Watching videos online is one of the things our kids love to do more than anything else and we’re not alone. In fact, it wouldn’t be an overstatement to say that Youtube is the new kids TV. That’s why Youtube is one of the key types of internet use that parents need to feel confident about letting their children browse.
We’ve written elsewhere about using the Youtube app’s parental controls and it’s worth taking a look at the Youtube Kids app too if you want your kids to have access to a curated collection of child friendly videos. If they’re using the regular youtube site from the desktop however, the following guide is for you.
As you’re no doubt aware, there are a number of things for parents to be wary of when it comes to youtube. As well as advertising concerns, the key risk areas are 1. inappropriate video content and 2. inappropriate comments. Youtube’s solution to these 2 problems is called ‘restricted mode’; a setting you can activate which makes sure videos marked as inappropriate are unsearchable from your account.
How it works
Inappropriate content is identified both via Youtube staff and users flagging videos and comments as well as using the age settings and content descriptions the video uploader puts on their video when they upload. Restricted mode works ok, but obviously relies to a certain extent on the honesty of uploaders and there’s a chance that something will slip through the net (in which case flagging it yourself would obviously help contribute to the system’s overall effectiveness).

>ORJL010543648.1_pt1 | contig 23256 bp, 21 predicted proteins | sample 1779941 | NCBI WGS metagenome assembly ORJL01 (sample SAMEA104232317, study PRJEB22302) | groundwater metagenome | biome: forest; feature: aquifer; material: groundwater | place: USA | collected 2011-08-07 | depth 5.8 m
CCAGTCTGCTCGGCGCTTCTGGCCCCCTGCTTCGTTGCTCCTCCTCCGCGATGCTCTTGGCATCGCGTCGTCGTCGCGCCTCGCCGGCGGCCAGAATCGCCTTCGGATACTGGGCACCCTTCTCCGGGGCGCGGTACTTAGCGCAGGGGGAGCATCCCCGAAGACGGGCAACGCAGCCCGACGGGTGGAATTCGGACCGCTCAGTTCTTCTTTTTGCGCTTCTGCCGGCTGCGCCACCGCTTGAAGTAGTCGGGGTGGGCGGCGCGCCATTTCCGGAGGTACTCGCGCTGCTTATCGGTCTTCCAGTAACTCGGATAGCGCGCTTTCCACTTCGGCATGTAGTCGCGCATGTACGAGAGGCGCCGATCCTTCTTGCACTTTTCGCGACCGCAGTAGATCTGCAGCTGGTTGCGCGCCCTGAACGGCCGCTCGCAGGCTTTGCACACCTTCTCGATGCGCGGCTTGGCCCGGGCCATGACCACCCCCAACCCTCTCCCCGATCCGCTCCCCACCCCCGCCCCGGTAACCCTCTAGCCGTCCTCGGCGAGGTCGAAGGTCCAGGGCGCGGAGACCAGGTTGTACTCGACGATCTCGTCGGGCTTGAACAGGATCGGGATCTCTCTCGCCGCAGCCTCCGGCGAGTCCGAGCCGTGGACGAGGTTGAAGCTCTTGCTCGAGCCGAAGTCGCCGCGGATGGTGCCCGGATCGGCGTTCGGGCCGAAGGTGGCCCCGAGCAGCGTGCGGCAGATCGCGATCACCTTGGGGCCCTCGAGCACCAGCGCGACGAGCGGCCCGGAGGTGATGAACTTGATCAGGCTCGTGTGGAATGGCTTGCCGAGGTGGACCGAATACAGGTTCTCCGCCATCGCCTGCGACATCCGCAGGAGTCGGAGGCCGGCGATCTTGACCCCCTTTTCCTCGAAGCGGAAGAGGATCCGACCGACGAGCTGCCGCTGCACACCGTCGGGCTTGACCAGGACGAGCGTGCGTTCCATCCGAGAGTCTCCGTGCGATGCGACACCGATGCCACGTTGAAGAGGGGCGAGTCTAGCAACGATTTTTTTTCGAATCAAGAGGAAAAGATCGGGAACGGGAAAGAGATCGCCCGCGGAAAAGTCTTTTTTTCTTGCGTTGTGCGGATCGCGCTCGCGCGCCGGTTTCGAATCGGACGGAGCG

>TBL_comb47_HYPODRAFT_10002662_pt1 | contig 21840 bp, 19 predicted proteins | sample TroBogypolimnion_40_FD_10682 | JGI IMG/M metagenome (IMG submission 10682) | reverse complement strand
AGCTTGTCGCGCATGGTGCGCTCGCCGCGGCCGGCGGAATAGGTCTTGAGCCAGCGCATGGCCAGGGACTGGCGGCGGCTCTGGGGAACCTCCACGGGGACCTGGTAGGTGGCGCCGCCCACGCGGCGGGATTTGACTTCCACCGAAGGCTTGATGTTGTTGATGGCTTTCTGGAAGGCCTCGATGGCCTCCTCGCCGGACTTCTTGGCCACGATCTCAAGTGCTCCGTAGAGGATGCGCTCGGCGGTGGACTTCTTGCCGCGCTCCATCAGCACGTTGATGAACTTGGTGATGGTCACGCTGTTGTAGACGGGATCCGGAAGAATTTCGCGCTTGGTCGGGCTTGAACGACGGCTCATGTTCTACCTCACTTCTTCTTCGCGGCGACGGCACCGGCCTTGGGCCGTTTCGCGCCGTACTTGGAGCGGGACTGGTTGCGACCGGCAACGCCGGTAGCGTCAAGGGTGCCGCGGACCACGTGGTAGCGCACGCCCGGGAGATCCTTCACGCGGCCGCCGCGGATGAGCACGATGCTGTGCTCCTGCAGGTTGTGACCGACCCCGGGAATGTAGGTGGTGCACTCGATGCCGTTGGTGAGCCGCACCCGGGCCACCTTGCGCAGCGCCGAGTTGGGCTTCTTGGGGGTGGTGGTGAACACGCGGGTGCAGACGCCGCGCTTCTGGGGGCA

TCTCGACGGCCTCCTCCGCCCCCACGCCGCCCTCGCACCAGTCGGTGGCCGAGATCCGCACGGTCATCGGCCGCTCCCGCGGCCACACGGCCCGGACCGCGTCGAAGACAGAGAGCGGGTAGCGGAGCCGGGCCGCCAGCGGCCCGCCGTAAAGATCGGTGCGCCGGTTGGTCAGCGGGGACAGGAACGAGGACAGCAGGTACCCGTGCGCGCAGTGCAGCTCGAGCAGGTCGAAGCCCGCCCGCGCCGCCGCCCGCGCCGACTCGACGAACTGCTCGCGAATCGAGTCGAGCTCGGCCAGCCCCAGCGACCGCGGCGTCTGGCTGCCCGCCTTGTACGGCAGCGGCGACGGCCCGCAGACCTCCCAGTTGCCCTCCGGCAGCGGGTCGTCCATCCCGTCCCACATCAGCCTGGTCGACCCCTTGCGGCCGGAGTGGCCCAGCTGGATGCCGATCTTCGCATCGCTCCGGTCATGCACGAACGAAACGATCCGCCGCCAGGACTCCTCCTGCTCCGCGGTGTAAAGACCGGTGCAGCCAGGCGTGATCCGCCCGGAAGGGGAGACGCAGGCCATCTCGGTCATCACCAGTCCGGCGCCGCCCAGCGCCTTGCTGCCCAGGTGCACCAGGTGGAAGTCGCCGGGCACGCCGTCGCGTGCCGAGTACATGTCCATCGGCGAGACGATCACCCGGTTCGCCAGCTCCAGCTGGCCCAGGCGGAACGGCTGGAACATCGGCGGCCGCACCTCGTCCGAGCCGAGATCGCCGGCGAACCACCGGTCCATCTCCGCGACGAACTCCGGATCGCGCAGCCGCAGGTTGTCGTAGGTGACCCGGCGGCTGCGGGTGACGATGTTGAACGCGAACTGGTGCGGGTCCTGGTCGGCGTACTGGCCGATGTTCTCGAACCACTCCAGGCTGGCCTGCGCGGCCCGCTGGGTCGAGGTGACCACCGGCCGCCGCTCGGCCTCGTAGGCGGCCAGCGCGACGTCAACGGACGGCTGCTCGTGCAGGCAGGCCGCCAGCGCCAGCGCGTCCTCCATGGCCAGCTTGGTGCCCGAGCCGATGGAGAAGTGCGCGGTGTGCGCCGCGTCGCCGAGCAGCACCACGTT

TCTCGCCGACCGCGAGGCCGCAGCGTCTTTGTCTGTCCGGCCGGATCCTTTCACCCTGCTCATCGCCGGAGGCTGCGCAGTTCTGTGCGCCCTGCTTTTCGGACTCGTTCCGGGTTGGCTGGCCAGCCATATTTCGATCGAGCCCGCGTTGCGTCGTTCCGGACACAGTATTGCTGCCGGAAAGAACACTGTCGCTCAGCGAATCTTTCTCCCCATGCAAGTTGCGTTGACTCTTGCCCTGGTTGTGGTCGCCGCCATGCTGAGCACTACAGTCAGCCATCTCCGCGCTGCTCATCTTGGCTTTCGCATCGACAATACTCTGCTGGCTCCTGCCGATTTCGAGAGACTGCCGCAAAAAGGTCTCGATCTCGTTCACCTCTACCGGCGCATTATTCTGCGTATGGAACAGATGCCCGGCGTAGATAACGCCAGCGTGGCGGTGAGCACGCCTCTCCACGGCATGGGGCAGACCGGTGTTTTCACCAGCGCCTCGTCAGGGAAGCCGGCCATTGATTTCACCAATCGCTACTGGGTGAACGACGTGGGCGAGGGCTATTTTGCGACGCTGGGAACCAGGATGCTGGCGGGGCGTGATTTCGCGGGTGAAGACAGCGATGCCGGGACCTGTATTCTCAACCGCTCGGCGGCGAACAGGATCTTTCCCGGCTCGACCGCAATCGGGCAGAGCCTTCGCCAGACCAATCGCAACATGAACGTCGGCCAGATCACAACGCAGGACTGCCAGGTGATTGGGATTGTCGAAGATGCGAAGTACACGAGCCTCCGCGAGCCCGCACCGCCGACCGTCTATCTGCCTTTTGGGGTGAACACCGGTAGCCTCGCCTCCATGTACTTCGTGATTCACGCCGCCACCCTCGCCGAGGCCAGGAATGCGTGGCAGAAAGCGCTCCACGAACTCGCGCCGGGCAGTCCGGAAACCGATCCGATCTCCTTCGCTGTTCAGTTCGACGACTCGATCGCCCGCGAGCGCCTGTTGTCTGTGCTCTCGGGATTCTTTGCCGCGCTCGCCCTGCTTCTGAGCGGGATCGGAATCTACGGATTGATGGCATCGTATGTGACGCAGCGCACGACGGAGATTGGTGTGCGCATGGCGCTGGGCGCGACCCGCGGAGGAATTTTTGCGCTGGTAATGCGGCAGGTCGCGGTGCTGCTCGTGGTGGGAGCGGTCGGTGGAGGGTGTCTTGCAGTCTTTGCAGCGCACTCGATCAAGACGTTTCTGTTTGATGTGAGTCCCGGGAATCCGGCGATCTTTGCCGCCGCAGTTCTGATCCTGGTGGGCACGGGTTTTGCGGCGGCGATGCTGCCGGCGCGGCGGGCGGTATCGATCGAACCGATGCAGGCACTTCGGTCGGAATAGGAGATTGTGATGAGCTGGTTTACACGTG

Setting up restricted mode
Setup Youtube’s restricted mode by turning on the setting with the same name, found by scrolling to the bottom of any Youtube page. When you change the setting to ‘on’ you’ll also see a link offering to ‘lock restricted mode on this browser’. If you think your children might actively look for ways to watch restricted videos, you’ll definitely want to turn this setting on. It uses your Google password to block the setting from being turned off. Be sure to press ‘save’ once you’ve turned the restrictions on.
Again, if your kids are looking for ways around this restriction, they could potentially go to Youtube in a different browser. This is easy enough to anticipate though, by turning on restricted mode in all browsers on the computer. Particularly determined children could potentially download a new browser and browse there, but if they know about incognito browsing that’s likely to be their loophole of choice as the restrictions won’t be applied when browsing incognito.
Worth turning on
Ultimately the only way to be 100% certain of what your children are watching online is to be present in the room where they’re doing it. Short of that though, whilst it’s not perfect, Youtube’s restricted mode is a good starting place and definitely worth having turned on as a first line of defence against the commonplace cursing and other inappropriate language and content easily stumble-uponable in Youtube videos and comment sections.